OP-ED | Why We Still Need SustiNet
There is a common and troubling misconception among legislators and policymakers the Capitol – that with the passage of national health care reform, health insurance is fixed and SustiNet is no longer needed.
Nothing is further from the truth. In fact, national health reform makes the need for SustiNet even more critical.
In 2014, under the Affordable Care Act, everyone will be required to secure coverage unless they qualify for a public program. People who don’t qualify for Medicaid and don’t have a decent benefit offer at work will be forced to buy it in the private market.
Historically, the insurance market has been hostile to consumers. The offerings available to my low income clients are so meager, that many are better off putting their money under their mattress. The most rational economic option for them is often to forgo insurance and to pay for doctor visits in cash; if the worst happens, they would then likely qualify for some public or private assistance.
While there are new rules to vastly improve the value of insurance, enforcement is left mainly to stats and our state insurance department has a checkered history of protecting consumers. Regulation, by its nature, is reactive – waiting for something bad to happen and changing rules to react. It is necessary, but not enough to protect people.
And so we get to why SustiNet is so critical. SustiNet will provide a good insurance option – one that covers what insurance should cover, at a reasonable cost. Most important it is a public option, answering to the public not to stockholders and highly paid executives.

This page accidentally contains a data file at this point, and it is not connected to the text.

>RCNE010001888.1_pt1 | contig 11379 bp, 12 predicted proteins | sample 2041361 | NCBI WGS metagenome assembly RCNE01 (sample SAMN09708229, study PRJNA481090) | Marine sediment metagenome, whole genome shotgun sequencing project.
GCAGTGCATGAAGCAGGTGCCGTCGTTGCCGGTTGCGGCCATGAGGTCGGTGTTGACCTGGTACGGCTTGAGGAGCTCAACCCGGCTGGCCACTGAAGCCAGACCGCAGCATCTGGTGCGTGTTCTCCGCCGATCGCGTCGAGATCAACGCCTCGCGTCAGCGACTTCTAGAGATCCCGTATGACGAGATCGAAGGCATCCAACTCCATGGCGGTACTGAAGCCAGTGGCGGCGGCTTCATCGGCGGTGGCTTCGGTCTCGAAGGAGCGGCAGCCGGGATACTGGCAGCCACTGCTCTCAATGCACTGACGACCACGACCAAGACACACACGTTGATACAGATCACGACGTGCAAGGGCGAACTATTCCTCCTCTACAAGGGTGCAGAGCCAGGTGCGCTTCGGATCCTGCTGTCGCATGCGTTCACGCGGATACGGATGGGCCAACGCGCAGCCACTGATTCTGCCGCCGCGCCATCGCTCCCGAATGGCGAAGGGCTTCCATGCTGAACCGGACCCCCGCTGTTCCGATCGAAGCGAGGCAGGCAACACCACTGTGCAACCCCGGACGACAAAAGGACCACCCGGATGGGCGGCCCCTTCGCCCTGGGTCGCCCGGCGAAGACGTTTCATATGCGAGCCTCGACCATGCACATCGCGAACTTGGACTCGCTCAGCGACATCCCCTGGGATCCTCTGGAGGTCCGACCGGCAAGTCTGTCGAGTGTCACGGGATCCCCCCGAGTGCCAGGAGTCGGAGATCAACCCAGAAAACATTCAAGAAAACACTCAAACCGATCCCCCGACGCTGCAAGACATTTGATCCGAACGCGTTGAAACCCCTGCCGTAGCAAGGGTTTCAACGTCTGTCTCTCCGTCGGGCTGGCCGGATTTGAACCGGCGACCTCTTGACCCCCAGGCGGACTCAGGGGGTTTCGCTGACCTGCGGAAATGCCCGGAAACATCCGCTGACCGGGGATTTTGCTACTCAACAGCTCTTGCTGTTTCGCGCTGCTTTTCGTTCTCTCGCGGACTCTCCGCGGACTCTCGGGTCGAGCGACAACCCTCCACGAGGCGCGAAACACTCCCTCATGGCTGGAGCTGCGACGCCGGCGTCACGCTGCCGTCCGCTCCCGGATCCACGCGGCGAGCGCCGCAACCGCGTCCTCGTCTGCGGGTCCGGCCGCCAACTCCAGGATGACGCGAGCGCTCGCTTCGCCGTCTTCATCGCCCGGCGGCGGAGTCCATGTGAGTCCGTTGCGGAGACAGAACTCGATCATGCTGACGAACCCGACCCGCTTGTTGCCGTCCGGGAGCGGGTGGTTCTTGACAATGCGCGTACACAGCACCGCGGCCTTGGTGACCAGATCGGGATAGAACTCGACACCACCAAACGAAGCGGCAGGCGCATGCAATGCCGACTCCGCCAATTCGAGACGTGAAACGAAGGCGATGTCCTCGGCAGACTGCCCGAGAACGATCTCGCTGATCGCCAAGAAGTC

SustiNet’s connection to the rest of state health care programs will for the first time allow individuals, usually at a severe disadvantage in the market, to share in the benefits of bulk purchasing and innovations such as patient-centered medical homes and payment reforms to drive down costs.
What makes SustiNet is so scary to its opponents? It is an option, purely voluntary. If it doesn’t work for my clients, they won’t sign up. Because SustiNet provides what people need, it will serve as a rational competitor, keeping the insurance companies honest and raising the bar—improving the system for everyone.
While national reform provides some subsidies and limits on costs to working families, those subsidies and limits will not be enough. . Some consumers will have to spend as much as 20 percent or more of their income on health care. It is critical that we ensure consumers are not wasting money on insurance that won’t cover what they need when they need it. The private market will not protect consumers – if it did, we wouldn’t have needed health care reform in the first place.
National health care reform is a great start, but the provisions of SustiNet that help individuals and small businesses struggling to find affordable, quality health insurance are critical to making health care reform work for every Connecticut resident.
Ellen Andrews is executive director of the Connecticut Health Policy Project.